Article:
Civilly: With Respect and Affection
A highly regarded person significant to me has acquired a perspective quite different from mine in recent years. Throughout my lifetime this older person and I generally agreed on many aspects of life though a decade exists between our ages. Often in such relationships there may be a period of time when the younger one looks up to the older one, regarding them as more experienced, knowledgeable and sophisticated in the world’s ways.
The years pass but the age difference always spans the same number of years. Both individuals experience and knowledge begins to evolve into a more equal state -- whether or not they each recognize this has occurred. The older one in some relationships may not always accept such equality as fact. A multitude of other personal variances in thought and activities will likely develop, but the emotional bond remains strong. During the ensuing years natural aging processes that began at birth continue to exert their influences. We are more aware of aging effects the older we become as has occurred in my relationship.
Life's later years may sometimes result in the older one beginning to experience sensory restrictions adversely affecting communication. Visual and hearing loss, for example, can create complicating sensory difficulties. Medical events occasionally result in some people also acquiring reasoning and/or judgment issues. The combination of any or all of these effects can present all sorts of limitations -- some in ways that seem to unfairly challenge that person's logical thinking -- even altering their perception of the world around them.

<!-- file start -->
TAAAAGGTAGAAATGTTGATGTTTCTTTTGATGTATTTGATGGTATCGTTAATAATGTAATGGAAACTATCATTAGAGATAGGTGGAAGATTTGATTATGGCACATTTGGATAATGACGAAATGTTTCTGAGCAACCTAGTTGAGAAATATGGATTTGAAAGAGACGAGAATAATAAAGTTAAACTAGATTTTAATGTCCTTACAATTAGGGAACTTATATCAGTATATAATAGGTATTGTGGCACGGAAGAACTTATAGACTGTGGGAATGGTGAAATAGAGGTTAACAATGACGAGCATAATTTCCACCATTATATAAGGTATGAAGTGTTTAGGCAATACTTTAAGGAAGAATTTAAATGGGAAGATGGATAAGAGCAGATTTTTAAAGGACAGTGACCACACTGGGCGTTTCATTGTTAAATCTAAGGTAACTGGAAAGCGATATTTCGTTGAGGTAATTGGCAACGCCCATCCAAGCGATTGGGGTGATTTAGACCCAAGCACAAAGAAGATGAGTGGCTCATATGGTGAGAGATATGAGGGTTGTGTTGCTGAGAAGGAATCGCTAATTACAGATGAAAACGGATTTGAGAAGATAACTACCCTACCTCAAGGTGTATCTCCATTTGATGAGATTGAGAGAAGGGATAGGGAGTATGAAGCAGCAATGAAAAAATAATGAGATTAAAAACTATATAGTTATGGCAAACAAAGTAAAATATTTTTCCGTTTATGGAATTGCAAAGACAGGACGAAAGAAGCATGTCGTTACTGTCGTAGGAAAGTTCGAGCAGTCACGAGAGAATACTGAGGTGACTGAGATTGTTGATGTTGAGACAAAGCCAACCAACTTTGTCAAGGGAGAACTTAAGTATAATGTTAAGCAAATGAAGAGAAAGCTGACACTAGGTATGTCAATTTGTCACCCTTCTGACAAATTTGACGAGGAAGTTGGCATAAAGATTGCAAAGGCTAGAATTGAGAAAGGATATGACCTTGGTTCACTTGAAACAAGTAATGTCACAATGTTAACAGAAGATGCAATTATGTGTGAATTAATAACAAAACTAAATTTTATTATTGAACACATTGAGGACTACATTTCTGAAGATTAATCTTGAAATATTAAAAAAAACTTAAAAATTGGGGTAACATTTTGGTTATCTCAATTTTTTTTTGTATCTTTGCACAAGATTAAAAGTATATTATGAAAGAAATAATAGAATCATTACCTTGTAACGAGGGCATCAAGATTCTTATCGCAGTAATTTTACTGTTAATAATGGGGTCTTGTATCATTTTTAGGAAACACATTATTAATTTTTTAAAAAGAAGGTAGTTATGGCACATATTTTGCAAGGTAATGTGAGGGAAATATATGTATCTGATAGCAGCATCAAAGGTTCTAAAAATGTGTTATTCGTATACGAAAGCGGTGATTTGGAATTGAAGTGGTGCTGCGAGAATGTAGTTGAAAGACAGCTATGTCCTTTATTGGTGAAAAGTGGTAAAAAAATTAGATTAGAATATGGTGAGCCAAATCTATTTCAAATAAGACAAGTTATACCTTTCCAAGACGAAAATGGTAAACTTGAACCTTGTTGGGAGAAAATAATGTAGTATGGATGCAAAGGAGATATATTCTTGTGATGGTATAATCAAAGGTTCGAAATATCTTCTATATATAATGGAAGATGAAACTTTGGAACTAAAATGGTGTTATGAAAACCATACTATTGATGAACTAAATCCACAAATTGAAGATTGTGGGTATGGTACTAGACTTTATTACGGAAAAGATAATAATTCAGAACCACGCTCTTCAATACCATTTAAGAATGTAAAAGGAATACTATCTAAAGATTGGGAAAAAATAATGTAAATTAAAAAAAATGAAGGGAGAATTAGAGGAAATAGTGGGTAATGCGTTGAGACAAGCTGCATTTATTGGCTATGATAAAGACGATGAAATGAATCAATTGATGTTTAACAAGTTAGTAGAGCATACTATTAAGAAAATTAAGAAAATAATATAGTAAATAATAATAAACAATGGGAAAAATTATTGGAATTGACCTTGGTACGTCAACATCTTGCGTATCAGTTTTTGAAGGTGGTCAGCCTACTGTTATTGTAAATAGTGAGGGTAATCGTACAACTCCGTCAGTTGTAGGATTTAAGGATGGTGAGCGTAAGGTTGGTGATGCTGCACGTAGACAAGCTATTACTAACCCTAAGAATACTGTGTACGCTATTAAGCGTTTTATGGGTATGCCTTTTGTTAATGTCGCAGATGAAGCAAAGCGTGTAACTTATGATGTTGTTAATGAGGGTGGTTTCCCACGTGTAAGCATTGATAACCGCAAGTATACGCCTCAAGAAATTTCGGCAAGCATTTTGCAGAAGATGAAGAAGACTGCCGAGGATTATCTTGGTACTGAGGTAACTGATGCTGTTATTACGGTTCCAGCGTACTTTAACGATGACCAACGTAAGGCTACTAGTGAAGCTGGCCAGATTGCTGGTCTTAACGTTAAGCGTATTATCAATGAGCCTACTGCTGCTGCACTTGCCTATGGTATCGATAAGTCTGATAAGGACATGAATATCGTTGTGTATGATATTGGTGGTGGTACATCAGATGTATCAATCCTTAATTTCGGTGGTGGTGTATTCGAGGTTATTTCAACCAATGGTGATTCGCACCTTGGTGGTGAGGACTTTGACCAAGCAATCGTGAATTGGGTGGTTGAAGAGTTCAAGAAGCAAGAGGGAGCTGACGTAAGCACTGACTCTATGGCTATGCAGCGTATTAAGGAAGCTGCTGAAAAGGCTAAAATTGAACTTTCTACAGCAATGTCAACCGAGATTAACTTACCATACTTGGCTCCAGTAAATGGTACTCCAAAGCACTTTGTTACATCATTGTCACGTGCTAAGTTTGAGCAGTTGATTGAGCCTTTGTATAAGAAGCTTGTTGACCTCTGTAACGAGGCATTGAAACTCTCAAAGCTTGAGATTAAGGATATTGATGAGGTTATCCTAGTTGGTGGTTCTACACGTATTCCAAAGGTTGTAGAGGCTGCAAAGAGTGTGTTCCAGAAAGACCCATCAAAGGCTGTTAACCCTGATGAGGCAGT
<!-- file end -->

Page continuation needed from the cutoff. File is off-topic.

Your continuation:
For example, some individuals may have difficulty formulating quick concise responses to launch a timely verbal offense when disagreeing on issues. The decreased speaking rate is obvious when we recall the precise articulating of an idea and rapidity with which the person was once able to react. Slowed response, or delayed speech alone, does not necessarily mean a person is incapable of thinking clearly, only that the process may simply take longer.
Individuals experiencing this slowed reaction may become easily frustrated and angry partly because of this unwelcome change in ability. Additionally, the act of thinking and communicating may be very tiring for them. If various sensory communication difficulties are present also, sometimes individuals may blame the person with whom they’re talking as being the cause of any misunderstandings that may occur. Generally, the desire to be engaged, to have our ideas and our opinions receive serious consideration -- simply to be heard -- is what they and we all value.
The person in my life has derived great delight through the years being a devil’s advocate on many issues. Such opposition has been assumed partially because that person wants to stimulate thinking and reasoning, but also has been prompted by actual disagreement on some matters. Any sensory and/or mental functional complications become obstacles to such dynamic debate when these changes occur, whatever the cause.
Given my personal feelings, I think my dear older one having to make such adaptations seems quite unjust. Yet I know that these can be changes with which we all may need to cope at any age or stage of life. They may be especially challenging as we become older.
I know my communication challenge is to make necessary allowances for my dear ones limitations. I realize, too, some people have to make far more complex adjustments. Still, I must admit that my patience is sometimes stretched to its very limits during our conversations. When we strongly disagree, I think my edging toward impatience is partly because I must restrain from using a full arsenal of rebuttal information -- facts with which I once could have countered inaccurate statements I’m expected to accept as truth. But when the implication is repeatedly made that my opposing view can only be because I’m “simply ill informed,” my hackles do rise.